[author: Adrian Miedema]
More than two-thirds of Ontario companies charged under the Occupational Health and Safety Act plead guilty. Defendants who plead guilty and allow the court to set their fines pay, on average, 40% less in fines than defendants who plead guilty and accept the Ministry of Labour’s proposed fine. At least one party is convicted and fined in 82% of Ontario workplace incidents that result in occupational health and safety charges. Two-thirds of corporations that go to trial are found guilty. These are some of the nine findings that we have drawn from our study of unpublished prosecution data obtained from the Ontario Ministry of Labour through a Freedom of Information request.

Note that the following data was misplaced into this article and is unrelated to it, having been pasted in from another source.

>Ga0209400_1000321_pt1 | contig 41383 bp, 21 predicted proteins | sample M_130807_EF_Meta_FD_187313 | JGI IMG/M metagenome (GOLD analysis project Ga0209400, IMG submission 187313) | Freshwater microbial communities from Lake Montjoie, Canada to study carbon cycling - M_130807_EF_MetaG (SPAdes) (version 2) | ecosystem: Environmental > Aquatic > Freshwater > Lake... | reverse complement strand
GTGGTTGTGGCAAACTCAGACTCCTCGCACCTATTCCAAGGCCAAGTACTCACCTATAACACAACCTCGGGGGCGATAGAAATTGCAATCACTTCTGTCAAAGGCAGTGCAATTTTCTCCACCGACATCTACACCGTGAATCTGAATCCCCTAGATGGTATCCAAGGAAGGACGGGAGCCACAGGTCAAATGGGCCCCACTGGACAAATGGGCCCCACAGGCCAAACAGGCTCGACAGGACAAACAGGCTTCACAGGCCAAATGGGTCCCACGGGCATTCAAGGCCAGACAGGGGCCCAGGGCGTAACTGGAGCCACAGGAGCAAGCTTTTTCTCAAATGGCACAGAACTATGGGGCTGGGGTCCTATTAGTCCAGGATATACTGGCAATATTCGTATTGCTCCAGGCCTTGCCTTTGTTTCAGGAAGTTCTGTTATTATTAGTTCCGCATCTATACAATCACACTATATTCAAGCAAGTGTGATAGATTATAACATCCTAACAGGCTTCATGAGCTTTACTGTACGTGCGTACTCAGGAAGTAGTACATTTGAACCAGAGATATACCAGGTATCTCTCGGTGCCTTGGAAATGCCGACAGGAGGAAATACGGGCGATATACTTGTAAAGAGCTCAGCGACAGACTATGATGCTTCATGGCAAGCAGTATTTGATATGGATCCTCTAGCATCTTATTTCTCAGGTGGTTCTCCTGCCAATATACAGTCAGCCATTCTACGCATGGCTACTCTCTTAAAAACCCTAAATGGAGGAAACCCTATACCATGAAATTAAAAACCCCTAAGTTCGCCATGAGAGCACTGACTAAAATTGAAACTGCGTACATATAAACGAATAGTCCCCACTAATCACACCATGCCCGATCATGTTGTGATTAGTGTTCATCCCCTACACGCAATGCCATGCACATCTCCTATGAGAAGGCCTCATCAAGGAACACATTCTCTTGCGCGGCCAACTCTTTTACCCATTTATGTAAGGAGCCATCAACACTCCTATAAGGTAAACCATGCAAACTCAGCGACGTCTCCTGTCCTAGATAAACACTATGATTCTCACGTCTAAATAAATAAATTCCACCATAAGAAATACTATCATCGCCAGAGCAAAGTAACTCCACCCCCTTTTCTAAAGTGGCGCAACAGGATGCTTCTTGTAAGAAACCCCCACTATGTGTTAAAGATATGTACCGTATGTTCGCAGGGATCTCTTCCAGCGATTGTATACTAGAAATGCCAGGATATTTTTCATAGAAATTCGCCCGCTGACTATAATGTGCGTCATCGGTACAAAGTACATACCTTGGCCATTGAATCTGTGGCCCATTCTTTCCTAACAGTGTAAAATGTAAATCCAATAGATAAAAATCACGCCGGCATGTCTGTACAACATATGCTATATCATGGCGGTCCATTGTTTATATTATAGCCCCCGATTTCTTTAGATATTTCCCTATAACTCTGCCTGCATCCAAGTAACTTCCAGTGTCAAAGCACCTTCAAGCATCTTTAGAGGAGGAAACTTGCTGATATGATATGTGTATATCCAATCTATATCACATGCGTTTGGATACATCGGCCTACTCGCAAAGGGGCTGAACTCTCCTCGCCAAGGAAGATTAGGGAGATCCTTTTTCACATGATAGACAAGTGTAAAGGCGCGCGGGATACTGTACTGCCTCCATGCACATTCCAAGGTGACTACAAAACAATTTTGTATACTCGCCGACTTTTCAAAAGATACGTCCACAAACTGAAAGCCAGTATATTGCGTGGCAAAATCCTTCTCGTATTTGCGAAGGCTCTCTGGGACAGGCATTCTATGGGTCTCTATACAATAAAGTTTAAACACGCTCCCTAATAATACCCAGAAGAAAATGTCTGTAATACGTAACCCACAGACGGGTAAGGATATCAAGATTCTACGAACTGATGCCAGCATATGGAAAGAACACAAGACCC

From the data, which involves 863 defendants – 592 corporations and 271 individuals such as supervisors and workers – charged with offences under the Occupational Health and Safety Act, we have been able to paint a statistical picture of what actually happens when employers, supervisors, workers and others are charged under the Occupational Health and Safety Act. All of the charges in our study were resolved during the eighteen-month period from January 2009 to June 2010.
The results of our study may be accessed at: Statistical Analysis of 863 Ontario Occupational Health and Safety Act Prosecutions Report